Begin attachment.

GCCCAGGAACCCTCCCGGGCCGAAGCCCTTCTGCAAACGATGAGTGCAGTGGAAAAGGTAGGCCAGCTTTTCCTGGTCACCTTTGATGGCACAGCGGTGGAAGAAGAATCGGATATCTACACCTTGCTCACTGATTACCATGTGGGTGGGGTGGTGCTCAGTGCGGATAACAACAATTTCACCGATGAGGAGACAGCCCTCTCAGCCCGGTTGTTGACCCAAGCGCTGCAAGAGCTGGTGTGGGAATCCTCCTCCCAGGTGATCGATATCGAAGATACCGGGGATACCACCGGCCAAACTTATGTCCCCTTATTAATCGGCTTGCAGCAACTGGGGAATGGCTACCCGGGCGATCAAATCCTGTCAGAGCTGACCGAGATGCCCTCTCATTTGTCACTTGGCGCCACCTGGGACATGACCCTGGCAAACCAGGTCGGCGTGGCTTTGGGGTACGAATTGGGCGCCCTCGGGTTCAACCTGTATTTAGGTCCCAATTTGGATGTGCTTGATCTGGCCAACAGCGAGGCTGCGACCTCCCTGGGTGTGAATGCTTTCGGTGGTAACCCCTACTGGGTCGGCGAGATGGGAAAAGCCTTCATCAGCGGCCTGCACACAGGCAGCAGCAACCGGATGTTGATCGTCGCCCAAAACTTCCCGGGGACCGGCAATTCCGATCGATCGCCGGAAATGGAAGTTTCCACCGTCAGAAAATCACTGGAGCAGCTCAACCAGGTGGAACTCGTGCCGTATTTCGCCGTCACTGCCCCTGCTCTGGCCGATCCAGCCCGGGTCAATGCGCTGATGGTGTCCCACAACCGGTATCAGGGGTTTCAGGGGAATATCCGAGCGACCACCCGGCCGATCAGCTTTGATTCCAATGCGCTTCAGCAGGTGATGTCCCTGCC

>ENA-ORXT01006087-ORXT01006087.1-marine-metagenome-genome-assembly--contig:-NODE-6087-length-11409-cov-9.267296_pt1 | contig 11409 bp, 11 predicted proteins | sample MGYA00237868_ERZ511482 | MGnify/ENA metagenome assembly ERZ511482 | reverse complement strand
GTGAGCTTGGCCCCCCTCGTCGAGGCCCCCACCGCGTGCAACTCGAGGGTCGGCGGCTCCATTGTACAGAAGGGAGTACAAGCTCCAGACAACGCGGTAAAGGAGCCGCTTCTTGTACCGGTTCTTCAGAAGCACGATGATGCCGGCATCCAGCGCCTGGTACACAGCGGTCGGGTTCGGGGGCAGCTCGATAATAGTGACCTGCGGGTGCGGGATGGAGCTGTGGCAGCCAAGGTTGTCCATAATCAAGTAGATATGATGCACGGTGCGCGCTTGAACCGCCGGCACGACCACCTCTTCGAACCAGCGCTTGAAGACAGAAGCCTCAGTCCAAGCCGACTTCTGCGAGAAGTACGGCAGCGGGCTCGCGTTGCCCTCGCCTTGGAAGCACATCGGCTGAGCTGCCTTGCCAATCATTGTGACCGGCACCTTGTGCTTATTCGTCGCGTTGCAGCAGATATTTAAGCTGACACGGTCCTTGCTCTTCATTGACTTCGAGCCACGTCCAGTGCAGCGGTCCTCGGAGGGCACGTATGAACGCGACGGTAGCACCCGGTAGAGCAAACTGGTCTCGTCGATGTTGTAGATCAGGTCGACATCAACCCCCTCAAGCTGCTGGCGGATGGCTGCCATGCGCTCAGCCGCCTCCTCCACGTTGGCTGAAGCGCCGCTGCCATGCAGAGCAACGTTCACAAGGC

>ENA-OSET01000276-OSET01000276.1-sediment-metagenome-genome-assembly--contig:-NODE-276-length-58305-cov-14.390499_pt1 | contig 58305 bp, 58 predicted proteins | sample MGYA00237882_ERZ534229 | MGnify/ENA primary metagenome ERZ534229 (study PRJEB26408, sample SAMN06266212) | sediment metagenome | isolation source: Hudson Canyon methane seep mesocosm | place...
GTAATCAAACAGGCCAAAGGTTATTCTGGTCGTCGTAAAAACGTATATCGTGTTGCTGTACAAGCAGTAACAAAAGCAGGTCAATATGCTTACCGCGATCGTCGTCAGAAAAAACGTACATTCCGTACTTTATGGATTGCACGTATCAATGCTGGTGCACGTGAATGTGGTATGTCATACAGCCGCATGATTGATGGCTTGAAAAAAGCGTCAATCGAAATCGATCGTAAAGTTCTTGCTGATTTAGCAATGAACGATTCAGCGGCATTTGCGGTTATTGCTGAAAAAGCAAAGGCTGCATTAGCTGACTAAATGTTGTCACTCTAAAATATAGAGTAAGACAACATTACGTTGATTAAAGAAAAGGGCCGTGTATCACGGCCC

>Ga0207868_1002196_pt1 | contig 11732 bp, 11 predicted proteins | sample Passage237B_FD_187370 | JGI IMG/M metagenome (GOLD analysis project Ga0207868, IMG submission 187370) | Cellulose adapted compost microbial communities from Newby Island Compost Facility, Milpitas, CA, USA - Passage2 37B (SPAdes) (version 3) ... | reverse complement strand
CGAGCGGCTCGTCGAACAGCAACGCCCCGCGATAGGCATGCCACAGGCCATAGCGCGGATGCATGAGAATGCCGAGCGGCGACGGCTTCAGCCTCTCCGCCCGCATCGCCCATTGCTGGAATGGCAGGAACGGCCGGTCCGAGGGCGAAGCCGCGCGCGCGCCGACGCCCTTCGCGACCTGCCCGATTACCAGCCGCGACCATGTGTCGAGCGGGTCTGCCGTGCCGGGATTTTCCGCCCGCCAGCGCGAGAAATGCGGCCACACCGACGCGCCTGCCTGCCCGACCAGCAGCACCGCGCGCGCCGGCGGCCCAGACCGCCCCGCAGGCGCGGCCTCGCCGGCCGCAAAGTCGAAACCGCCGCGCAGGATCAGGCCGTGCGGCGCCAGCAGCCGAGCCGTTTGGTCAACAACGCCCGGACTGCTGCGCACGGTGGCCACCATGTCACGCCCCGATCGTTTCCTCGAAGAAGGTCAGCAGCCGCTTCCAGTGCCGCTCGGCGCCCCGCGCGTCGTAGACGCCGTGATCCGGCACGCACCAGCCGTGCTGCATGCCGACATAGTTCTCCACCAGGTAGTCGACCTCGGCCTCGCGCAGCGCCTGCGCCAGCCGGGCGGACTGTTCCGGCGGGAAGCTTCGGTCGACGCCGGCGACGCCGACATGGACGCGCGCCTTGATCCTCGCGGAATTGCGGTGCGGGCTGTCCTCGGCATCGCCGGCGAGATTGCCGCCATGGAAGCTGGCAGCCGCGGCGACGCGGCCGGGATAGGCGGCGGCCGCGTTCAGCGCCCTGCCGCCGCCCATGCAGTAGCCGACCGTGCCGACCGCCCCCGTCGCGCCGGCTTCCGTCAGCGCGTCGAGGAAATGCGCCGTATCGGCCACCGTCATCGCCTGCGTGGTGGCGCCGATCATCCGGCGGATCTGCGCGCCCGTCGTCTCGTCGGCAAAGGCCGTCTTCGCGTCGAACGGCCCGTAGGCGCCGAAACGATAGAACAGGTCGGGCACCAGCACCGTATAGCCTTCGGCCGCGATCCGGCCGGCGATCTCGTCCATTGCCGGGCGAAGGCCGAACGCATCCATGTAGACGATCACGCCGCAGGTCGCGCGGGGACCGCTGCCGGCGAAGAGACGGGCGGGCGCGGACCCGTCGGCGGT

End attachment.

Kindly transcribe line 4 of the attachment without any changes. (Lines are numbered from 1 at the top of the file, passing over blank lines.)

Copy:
>ENA-OSET01000276-OSET01000276.1-sediment-metagenome-genome-assembly--contig:-NODE-276-length-58305-cov-14.390499_pt1 | contig 58305 bp, 58 predicted proteins | sample MGYA00237882_ERZ534229 | MGnify/ENA primary metagenome ERZ534229 (study PRJEB26408, sample SAMN06266212) | sediment metagenome | isolation source: Hudson Canyon methane seep mesocosm | place...